A controversial plan to expand the landmark Frick Collection in New York City was withdrawn by its Board of Trustees on Wednesday. Historic preservationists, including New York City’s Historic Districts Council, opposed the plan, in part on the grounds that the new construction would have destroyed a gated pocket park.
“With the proposed renovation, designed by Davis Brody Bond, the Frick, on East 70th Street in Manhattan, had sought to increase its exhibition space, open private upstairs rooms to the public and offer views of Central Park from a new roof garden,” the New York Times reported.
“But the plan faced strong criticism, much of it from a coalition, Unite to Save the Frick, that includes architects and designers like Robert A..M. Stern and Maya Lin, as well as three former commissioners of the New York City Landmarks Preservation Commission – Roberta Brandes Gratz, Stephen F. Byrns and Beverly Moss Spatt.”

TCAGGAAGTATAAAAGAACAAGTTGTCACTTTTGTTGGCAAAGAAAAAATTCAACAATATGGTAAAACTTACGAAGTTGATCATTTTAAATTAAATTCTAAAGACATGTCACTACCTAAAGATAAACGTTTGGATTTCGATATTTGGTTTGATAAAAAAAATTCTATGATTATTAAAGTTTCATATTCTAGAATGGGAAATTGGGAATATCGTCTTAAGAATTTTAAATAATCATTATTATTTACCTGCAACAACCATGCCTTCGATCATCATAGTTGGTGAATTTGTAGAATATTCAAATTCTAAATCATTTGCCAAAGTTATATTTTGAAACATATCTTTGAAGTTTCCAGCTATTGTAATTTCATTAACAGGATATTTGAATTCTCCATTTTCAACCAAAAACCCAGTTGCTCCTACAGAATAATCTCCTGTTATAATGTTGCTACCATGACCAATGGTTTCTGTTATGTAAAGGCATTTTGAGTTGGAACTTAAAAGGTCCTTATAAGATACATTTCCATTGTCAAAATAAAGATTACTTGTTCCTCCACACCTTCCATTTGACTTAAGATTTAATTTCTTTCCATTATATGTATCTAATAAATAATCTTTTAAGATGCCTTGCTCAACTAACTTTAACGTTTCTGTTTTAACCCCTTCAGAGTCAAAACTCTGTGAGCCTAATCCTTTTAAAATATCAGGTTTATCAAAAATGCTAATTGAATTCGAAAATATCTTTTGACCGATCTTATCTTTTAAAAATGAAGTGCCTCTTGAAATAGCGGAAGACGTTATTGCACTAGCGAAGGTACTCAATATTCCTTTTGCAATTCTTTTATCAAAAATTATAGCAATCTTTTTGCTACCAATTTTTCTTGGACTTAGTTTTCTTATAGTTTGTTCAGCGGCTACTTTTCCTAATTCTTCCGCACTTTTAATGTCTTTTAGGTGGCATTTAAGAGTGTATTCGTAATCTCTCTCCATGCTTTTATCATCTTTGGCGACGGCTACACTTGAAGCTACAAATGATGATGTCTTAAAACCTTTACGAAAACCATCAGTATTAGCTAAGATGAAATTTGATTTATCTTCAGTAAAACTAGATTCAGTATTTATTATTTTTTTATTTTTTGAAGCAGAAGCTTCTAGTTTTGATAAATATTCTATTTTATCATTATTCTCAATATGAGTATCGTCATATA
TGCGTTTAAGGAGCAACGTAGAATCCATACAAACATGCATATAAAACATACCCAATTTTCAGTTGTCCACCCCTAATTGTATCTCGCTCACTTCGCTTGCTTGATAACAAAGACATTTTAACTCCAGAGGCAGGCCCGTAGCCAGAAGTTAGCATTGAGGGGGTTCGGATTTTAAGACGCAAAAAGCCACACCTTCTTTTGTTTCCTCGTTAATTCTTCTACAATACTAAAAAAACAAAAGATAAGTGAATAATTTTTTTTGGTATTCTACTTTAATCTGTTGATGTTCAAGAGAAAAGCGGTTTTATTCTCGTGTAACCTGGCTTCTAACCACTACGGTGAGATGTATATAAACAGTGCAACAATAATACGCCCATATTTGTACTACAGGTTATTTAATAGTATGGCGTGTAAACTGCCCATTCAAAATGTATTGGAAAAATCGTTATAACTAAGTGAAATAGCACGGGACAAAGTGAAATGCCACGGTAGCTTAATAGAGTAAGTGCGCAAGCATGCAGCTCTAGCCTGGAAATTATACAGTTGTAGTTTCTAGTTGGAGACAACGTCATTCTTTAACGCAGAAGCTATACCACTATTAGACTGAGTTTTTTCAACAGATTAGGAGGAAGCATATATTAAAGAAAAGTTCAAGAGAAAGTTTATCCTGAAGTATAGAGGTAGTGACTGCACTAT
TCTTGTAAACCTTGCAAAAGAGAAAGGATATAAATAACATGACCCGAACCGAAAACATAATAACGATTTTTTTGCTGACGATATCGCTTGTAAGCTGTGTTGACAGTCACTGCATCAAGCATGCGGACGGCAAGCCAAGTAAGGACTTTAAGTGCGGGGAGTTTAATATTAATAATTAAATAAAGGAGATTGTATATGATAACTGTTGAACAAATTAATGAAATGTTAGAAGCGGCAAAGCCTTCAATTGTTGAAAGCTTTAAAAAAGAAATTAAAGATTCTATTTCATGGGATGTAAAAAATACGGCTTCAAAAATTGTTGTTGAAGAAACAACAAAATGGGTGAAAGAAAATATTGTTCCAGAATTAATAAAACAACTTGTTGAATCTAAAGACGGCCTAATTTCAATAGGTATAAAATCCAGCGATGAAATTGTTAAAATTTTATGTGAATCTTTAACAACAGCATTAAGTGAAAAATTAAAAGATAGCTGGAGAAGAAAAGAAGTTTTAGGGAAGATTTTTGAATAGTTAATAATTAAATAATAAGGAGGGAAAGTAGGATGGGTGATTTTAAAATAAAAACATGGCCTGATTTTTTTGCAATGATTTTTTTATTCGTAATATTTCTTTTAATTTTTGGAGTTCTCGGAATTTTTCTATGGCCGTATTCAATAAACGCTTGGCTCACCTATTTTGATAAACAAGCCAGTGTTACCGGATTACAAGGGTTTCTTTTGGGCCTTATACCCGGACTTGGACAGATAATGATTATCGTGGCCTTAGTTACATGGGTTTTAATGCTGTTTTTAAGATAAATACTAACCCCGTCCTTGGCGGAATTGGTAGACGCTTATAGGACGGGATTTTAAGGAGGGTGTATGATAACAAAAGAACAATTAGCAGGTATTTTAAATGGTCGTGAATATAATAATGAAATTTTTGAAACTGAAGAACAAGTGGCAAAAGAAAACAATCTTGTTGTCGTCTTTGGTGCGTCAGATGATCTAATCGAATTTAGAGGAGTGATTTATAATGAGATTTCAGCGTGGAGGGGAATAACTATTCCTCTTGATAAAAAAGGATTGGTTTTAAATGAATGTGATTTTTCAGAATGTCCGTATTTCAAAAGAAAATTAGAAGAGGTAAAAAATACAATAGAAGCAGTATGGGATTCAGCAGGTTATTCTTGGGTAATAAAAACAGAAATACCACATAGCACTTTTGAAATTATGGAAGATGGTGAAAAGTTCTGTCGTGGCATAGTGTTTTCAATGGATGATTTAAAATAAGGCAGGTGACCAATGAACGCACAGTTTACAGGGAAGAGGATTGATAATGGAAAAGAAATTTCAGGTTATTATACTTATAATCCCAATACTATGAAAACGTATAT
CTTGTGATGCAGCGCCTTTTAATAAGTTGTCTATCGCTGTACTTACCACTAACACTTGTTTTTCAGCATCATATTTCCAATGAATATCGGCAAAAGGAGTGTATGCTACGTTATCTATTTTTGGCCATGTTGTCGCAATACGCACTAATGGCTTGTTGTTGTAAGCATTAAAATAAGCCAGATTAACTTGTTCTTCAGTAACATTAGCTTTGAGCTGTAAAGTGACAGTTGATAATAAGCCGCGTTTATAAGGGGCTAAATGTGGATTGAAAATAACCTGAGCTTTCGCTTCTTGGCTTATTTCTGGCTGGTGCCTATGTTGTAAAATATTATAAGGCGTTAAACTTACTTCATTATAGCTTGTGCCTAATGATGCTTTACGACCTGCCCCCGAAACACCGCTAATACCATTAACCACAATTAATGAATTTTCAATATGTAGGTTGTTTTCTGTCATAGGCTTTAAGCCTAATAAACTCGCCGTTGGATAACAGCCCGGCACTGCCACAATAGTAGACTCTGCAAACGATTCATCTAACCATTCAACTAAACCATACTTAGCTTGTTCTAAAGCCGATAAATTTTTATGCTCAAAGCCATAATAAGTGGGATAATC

Also joining the opposition was the Municipal Art Society and New York Times architecture critic Michael Kimmelman.
“We are very pleased that the leadership of the Frick Collection has chosen to rethink this move and we look forward to seeing a new proposal,” a statement issued today by the Historic District’s Council said.
Image provided by the Historic Districts Council, courtesy of NYC&G.